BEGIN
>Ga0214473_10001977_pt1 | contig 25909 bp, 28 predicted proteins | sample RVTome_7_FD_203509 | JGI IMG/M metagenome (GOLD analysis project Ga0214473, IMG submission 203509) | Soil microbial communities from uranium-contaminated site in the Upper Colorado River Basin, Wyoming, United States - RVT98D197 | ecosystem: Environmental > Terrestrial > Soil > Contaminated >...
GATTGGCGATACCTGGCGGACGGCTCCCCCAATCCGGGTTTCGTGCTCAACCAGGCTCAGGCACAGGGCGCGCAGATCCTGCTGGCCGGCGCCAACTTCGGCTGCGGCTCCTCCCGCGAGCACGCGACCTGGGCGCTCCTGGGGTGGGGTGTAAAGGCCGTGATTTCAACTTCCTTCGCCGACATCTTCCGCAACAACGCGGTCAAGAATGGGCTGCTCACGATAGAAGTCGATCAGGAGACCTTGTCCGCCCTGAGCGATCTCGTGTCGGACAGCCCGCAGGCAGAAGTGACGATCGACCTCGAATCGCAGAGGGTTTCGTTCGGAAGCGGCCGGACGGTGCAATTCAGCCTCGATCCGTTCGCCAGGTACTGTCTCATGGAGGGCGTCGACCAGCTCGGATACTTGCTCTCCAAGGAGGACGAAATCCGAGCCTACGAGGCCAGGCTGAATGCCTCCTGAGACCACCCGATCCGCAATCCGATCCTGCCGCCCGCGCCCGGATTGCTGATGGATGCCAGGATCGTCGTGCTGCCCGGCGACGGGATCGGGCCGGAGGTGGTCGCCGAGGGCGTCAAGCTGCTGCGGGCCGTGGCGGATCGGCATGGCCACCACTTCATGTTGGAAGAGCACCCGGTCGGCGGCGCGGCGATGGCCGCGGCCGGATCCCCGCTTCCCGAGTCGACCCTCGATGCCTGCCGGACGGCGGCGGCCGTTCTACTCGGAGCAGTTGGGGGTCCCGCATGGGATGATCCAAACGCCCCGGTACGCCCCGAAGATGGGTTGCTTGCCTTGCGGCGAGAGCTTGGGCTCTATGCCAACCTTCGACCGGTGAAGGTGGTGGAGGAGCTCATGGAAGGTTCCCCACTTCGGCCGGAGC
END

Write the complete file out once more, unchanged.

>Ga0214473_10001977_pt1 | contig 25909 bp, 28 predicted proteins | sample RVTome_7_FD_203509 | JGI IMG/M metagenome (GOLD analysis project Ga0214473, IMG submission 203509) | Soil microbial communities from uranium-contaminated site in the Upper Colorado River Basin, Wyoming, United States - RVT98D197 | ecosystem: Environmental > Terrestrial > Soil > Contaminated >...
GATTGGCGATACCTGGCGGACGGCTCCCCCAATCCGGGTTTCGTGCTCAACCAGGCTCAGGCACAGGGCGCGCAGATCCTGCTGGCCGGCGCCAACTTCGGCTGCGGCTCCTCCCGCGAGCACGCGACCTGGGCGCTCCTGGGGTGGGGTGTAAAGGCCGTGATTTCAACTTCCTTCGCCGACATCTTCCGCAACAACGCGGTCAAGAATGGGCTGCTCACGATAGAAGTCGATCAGGAGACCTTGTCCGCCCTGAGCGATCTCGTGTCGGACAGCCCGCAGGCAGAAGTGACGATCGACCTCGAATCGCAGAGGGTTTCGTTCGGAAGCGGCCGGACGGTGCAATTCAGCCTCGATCCGTTCGCCAGGTACTGTCTCATGGAGGGCGTCGACCAGCTCGGATACTTGCTCTCCAAGGAGGACGAAATCCGAGCCTACGAGGCCAGGCTGAATGCCTCCTGAGACCACCCGATCCGCAATCCGATCCTGCCGCCCGCGCCCGGATTGCTGATGGATGCCAGGATCGTCGTGCTGCCCGGCGACGGGATCGGGCCGGAGGTGGTCGCCGAGGGCGTCAAGCTGCTGCGGGCCGTGGCGGATCGGCATGGCCACCACTTCATGTTGGAAGAGCACCCGGTCGGCGGCGCGGCGATGGCCGCGGCCGGATCCCCGCTTCCCGAGTCGACCCTCGATGCCTGCCGGACGGCGGCGGCCGTTCTACTCGGAGCAGTTGGGGGTCCCGCATGGGATGATCCAAACGCCCCGGTACGCCCCGAAGATGGGTTGCTTGCCTTGCGGCGAGAGCTTGGGCTCTATGCCAACCTTCGACCGGTGAAGGTGGTGGAGGAGCTCATGGAAGGTTCCCCACTTCGGCCGGAGC